Their course is evil. Jeremiah 23.

11. Line of conduct; manner of proceeding; as, we know not what course to pursue.

12. Natural bent; propensity; uncontrolled will. Let not a perverse child take his own course.

13. Tilt; act of running in the lists.

14. Orderly structure; system.

The tongue setteth on fire the course of nature. James 3.

15. Any regular series. In architecture, a continued range of stones, level or of the same highth, throughout the whole length of the building, and not interrupted by any aperture. A laying of bricks, &c.

16. The dishes set on table at one time; service of meat.

17. Regularity; order; regular succession; as, let the classes follow in course.

18. Empty form; as, compliments are often words of course.

Of course, by consequence; in regular or natural order; in the common manner of proceeding; without specila direction or provision. This effect will follow of course. If the defendant resides no in the state, the cause is continued of course.

COURSE, n. [Fr. course; Sp. curso; It. corso; Ir. cursa; from L. cursus, from curro, to run, W. gyru, Eng. hurry. See Class Gr, No. 7, 15, 32, 34.]

  1. In its general sense, a passing; a moving, or motion forward, in a direct or curving line; applicable to any body or distance, solid or fluid. Applied to animals, a running, or walking; a race; a career; a passing, or passage, with any degree of swiftness indefinitely. Applied to fluids, a flowing, as in a stream in any direction; as, a straight course, or winding course. It is applied to water or other liquids, to air or wind, and to light, in the sense of motion or passing. Applied to solid bodies, it signifies motion or passing; as, the course of a rolling stone; the course of a carriage; the course of the earth in its orbit. Applied to navigation, it signifies a passing or motion on water, or in balloons in air; a voyage.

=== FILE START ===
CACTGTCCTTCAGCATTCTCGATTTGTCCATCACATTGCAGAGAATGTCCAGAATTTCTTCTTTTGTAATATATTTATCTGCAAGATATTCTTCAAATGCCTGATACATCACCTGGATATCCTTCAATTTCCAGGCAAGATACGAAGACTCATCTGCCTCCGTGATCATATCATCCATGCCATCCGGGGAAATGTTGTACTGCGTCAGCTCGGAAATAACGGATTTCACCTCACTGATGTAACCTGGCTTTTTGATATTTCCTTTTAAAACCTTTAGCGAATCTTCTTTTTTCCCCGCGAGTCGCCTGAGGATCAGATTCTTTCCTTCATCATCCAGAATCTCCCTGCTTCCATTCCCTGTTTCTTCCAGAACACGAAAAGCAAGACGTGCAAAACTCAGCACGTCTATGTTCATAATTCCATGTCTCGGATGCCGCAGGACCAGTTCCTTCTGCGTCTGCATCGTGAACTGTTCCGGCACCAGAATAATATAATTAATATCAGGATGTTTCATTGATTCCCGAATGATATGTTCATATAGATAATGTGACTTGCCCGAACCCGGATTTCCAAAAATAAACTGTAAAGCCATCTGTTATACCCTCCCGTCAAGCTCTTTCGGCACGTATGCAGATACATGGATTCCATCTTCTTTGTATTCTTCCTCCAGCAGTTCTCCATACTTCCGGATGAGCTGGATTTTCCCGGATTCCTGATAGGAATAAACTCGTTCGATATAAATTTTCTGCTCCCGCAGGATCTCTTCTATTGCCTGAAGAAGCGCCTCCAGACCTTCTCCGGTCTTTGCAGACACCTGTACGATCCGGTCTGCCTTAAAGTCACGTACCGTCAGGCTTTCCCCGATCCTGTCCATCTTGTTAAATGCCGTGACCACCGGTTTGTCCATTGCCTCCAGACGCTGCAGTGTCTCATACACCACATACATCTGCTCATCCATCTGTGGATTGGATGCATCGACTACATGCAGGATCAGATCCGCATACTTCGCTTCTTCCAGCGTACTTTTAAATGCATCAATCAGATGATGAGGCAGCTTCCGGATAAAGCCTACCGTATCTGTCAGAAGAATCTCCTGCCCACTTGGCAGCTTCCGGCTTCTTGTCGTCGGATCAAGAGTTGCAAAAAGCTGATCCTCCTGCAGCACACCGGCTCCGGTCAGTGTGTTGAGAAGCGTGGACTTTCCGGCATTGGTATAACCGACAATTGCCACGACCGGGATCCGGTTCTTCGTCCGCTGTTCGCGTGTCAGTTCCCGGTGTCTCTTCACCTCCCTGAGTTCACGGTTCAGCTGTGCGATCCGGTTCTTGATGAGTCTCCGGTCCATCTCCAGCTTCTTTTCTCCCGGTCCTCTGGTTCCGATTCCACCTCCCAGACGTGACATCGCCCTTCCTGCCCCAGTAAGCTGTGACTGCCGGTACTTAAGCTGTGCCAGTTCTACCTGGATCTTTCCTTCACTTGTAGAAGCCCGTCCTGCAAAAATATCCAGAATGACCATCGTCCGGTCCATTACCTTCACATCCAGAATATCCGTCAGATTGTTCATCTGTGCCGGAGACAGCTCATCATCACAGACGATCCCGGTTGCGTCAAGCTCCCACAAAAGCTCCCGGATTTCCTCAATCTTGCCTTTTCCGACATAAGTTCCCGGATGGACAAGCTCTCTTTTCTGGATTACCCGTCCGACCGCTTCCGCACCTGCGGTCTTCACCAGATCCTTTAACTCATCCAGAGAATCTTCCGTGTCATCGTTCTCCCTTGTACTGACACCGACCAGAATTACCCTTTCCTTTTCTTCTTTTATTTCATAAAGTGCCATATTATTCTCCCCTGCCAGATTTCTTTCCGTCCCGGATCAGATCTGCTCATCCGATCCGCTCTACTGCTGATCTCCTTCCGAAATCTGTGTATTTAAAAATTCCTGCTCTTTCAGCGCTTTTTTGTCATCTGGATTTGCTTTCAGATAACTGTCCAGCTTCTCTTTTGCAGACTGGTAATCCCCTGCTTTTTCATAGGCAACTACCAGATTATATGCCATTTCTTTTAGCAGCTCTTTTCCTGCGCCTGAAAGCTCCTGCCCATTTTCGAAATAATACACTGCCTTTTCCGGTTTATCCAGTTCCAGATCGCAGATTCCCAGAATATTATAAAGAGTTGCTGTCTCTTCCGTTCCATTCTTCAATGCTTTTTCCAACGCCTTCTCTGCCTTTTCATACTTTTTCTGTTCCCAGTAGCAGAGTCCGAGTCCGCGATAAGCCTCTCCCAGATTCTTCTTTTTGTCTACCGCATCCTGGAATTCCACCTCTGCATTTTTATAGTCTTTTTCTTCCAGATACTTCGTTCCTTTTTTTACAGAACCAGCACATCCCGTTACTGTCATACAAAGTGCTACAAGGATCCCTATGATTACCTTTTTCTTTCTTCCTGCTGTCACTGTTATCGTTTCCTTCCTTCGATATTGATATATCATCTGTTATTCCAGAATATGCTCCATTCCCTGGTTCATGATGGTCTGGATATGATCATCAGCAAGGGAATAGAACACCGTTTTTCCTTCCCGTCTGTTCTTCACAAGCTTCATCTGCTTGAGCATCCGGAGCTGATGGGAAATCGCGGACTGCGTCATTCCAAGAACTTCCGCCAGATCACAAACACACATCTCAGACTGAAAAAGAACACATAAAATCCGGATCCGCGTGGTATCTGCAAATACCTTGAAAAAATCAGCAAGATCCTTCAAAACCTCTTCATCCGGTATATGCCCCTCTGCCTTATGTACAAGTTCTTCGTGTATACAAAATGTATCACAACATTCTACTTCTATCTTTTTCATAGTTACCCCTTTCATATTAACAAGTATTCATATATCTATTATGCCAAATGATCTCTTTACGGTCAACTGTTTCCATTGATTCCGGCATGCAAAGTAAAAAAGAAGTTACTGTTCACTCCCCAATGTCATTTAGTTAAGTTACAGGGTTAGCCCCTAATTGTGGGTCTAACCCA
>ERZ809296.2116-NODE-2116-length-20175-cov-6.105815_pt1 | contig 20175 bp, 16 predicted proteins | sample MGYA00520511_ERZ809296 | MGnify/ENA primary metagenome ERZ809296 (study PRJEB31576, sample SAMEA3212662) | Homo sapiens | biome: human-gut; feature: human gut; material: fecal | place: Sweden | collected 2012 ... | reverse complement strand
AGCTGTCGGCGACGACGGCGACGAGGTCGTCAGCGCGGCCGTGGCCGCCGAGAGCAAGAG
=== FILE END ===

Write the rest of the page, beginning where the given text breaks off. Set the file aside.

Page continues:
2. The direction of motion; line of advancing; point of compass, in which motion is directed; as, what course shall the pilot steer? In technical language, the angle contained between the nearest meridian and that point of compass on which a ship sails in any direction. – Mar. Dict.
  3. Ground on which a race is run.
  4. A passing or process; the progress of any thing; as, the course of an argument, or of a debate; a course of thought of reflection.
  5. Order of proceeding or of passing from an ancestor to an heir; as, the course of descent in inheritance.
  6. Order; turn; class; succession of one to another in office, or duty. The chief fathers of every course. – 1 Chron. xxvii. Solomon appointed the courses of the priests. – 2 Chron. viii.
  7. Stated and orderly method of proceeding; usual manner. He obtained redress in due course of law. Leave nature to her course.
  8. Series of successive and methodical procedure; a train of acts, or applications; as, a course of medicine administered.